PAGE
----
ZACK GUZMAN: Yeah, I watched "Tiger King". I thought it was pretty good. I thought I thought it was good. It got me to stay with Netflix and reminded me that that's the home for a lot of content in the pandemic. And I think a lot of people remembered that. If you look at the Emmys, which I know you were tracking for us they, finally passed HBO in the total number of awards. So that's kind of cool, I guess, for them. But I mean, for the Emmys, I guess it all comes down to ads and whether or not that made money for them.

ALEXANDRA CANAL: Yeah, and that's something we don't normally talk about. But we did get some interesting ad data from EDO. And advertisers probably were already happy when we got the news on Monday that ratings for the Emmys surprised to the upside, bucking that downward trend that we've been seeing. 7.4 million people tuned in to watch the show on CBS and that's a 16% increase from the roughly 6.1 million people who watched it on ABC last year. The show was also simultaneously broadcasted on Paramount Plus. So even more eyeballs than usual.

But let's stick to those broadcast figures because as I mentioned, there were some interesting trends when it came to that ad data. Now, number one thing to note is that there was a total of 35% more search engagement generated during the 2021 Emmy Awards in comparison to 2020. Now, this was as a result of one, more people watching the broadcast, in addition to a higher number of ad units. And when it came to those ad units this year it was all about pharma, retail, and autos. All three of those categories seeing a surge in estimated spend, compared to 2020, with pharma increasing up 12% versus last year. And I think this makes sense, considering where we are now with the pandemic.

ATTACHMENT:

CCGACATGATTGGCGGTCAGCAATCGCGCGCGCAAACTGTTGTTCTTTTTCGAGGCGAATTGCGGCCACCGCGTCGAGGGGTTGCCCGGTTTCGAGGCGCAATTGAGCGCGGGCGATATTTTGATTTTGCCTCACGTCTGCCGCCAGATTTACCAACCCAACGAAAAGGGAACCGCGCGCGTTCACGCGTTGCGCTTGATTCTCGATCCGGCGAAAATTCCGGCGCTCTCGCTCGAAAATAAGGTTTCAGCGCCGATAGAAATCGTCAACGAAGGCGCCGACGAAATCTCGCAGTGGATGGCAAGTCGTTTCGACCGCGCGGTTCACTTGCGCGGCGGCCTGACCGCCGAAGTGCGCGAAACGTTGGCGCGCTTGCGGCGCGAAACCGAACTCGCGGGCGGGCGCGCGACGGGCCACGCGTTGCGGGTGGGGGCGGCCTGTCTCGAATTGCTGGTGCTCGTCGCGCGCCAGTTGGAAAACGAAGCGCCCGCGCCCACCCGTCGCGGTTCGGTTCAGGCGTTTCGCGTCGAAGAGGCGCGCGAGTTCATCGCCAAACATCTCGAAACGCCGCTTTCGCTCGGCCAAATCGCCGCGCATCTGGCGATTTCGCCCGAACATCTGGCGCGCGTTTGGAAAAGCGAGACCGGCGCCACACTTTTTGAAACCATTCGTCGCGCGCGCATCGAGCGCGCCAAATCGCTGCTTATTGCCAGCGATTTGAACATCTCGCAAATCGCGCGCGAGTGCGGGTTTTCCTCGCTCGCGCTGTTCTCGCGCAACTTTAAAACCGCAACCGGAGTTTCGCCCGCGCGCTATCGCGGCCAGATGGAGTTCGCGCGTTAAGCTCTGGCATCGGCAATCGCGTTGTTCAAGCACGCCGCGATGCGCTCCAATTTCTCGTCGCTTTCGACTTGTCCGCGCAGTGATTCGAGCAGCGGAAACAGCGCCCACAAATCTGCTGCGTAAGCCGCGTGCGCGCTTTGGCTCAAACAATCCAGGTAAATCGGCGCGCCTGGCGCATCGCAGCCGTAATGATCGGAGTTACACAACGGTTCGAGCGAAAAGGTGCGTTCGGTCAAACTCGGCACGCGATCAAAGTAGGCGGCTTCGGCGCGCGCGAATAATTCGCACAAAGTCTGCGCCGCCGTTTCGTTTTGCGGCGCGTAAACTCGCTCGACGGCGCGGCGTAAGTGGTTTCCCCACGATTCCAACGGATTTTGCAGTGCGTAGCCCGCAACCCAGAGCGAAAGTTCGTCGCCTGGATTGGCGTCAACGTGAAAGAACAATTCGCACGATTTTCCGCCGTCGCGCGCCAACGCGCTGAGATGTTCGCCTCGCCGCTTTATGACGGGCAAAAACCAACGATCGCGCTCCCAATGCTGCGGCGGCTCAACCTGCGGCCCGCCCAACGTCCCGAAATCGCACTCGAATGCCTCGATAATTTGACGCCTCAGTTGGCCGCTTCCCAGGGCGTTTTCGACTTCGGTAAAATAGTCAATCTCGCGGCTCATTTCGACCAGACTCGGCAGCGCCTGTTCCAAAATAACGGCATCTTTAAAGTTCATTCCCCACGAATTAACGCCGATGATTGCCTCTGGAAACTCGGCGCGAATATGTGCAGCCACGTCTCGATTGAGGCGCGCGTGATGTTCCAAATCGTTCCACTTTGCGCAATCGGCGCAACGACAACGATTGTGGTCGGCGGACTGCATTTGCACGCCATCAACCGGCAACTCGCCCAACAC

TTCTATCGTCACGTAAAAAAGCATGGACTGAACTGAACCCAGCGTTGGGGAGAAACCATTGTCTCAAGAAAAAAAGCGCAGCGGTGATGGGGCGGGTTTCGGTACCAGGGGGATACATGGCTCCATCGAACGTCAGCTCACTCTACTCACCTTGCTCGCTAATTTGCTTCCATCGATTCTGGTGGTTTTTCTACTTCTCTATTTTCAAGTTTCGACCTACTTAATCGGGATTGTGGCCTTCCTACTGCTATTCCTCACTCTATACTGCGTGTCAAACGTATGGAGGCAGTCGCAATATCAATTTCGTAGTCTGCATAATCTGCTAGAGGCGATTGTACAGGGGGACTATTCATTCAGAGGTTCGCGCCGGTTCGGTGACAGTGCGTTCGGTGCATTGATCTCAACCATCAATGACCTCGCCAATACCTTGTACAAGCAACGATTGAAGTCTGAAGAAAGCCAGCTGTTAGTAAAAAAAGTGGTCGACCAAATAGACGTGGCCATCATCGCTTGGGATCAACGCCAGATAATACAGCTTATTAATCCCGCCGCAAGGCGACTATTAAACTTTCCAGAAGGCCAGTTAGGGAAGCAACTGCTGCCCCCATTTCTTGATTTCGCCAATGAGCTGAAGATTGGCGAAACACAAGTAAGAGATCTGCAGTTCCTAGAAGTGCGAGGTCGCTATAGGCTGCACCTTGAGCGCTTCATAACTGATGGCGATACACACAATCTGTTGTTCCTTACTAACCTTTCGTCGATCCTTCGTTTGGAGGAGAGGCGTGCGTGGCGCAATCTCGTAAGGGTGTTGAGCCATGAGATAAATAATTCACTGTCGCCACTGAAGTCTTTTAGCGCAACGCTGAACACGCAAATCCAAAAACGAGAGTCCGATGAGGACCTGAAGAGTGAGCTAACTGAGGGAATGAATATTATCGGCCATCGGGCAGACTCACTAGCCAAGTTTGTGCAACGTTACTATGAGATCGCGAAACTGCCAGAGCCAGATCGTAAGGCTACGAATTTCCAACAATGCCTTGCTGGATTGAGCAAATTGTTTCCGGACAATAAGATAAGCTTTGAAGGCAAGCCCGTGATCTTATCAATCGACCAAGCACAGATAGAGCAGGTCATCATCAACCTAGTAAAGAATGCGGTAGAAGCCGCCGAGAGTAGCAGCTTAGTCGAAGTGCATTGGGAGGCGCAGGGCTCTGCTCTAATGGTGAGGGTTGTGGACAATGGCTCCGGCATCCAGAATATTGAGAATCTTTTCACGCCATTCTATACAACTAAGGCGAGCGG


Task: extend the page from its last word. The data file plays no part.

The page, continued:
Last year's Emmys, it was all virtual. It was September 2020. We had no idea really what lied ahead, especially in regards to retail. Last year only Old Navy had an ad, one ad, during the Emmys. This year we had ads from Gap, Macy's, Amazon. And all of those ads generated pretty high its search engagement. In fact, when it came to the number one most engaging ad, that went to luxury retailer Tiffany's, who had an ad with Jay-Z and Beyonce. Obviously, when you have Jay-Z and Beyonce involved in anything, that's probably going to explode and be very popular. But I thought this was interesting because in 2020 the most engaging ad was from LG Home Appliances. So a lot more boring, I guess, you could say. But this was a time when people were renovating their homes, adding home offices, and now we're in a much different place today.

So overall, if you're an ad buyer, I think it does make sense to buy an ad during an award show like this versus just regular prime time TV. For example, according to EDO, a TV viewer was 23% more likely to search for a brand after seeing it aired during the 2021 Emmys versus the regular broadcast primetime showing. So despite the fact that award shows often get a bad rap, despite the fact that there has been this downward trend in viewership, obviously, with the exception of this year, people are still tuning in. They're still engaging with those commercials. I know we usually only talk about Super Bowl commercials, but some of these more prominent Hollywood award shows are good to look at as well.

ZACK GUZMAN: Yeah, seven million viewers, nothing to snuff out there. But I'll be watching when "Tiger King 2" comes back. I think a lot of those Emmy watchers might as well. Ali Canal bringing us the latest there. Appreciate that.